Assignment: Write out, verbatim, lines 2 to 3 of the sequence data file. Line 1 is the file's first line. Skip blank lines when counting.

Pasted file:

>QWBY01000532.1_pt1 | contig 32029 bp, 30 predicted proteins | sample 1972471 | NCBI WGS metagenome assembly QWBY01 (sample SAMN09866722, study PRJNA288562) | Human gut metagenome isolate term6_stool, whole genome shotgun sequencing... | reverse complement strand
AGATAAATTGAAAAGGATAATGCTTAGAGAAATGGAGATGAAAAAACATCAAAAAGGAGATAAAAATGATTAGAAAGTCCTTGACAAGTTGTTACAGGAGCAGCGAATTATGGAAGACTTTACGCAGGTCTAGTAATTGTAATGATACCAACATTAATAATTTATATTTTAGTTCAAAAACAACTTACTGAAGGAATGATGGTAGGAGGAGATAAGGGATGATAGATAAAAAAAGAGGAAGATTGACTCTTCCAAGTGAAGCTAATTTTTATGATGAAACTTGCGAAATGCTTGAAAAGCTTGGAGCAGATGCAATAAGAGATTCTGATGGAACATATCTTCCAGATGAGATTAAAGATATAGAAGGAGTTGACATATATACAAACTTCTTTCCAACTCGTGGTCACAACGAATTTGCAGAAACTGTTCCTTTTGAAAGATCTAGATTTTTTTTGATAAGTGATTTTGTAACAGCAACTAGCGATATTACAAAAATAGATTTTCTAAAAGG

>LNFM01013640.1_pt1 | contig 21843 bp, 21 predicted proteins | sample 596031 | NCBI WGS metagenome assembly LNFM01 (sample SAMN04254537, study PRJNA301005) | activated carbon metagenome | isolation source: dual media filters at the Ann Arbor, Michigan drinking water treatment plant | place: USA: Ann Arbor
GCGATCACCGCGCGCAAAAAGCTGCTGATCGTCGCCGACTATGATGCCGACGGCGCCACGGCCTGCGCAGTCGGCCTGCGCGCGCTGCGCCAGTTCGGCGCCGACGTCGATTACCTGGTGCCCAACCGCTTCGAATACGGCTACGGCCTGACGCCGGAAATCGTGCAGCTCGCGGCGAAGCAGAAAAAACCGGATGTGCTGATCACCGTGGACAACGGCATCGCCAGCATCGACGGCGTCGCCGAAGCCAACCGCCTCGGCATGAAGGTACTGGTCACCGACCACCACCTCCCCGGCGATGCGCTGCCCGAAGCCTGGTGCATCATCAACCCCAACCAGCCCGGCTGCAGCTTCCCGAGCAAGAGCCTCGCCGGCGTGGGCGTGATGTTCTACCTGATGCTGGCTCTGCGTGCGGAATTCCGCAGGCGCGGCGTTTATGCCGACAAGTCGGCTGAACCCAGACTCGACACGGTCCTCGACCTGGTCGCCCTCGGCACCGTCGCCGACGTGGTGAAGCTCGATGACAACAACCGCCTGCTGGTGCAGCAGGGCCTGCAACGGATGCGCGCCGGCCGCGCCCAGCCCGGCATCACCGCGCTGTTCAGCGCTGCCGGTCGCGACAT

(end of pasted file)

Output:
AGATAAATTGAAAAGGATAATGCTTAGAGAAATGGAGATGAAAAAACATCAAAAAGGAGATAAAAATGATTAGAAAGTCCTTGACAAGTTGTTACAGGAGCAGCGAATTATGGAAGACTTTACGCAGGTCTAGTAATTGTAATGATACCAACATTAATAATTTATATTTTAGTTCAAAAACAACTTACTGAAGGAATGATGGTAGGAGGAGATAAGGGATGATAGATAAAAAAAGAGGAAGATTGACTCTTCCAAGTGAAGCTAATTTTTATGATGAAACTTGCGAAATGCTTGAAAAGCTTGGAGCAGATGCAATAAGAGATTCTGATGGAACATATCTTCCAGATGAGATTAAAGATATAGAAGGAGTTGACATATATACAAACTTCTTTCCAACTCGTGGTCACAACGAATTTGCAGAAACTGTTCCTTTTGAAAGATCTAGATTTTTTTTGATAAGTGATTTTGTAACAGCAACTAGCGATATTACAAAAATAGATTTTCTAAAAGG

>LNFM01013640.1_pt1 | contig 21843 bp, 21 predicted proteins | sample 596031 | NCBI WGS metagenome assembly LNFM01 (sample SAMN04254537, study PRJNA301005) | activated carbon metagenome | isolation source: dual media filters at the Ann Arbor, Michigan drinking water treatment plant | place: USA: Ann Arbor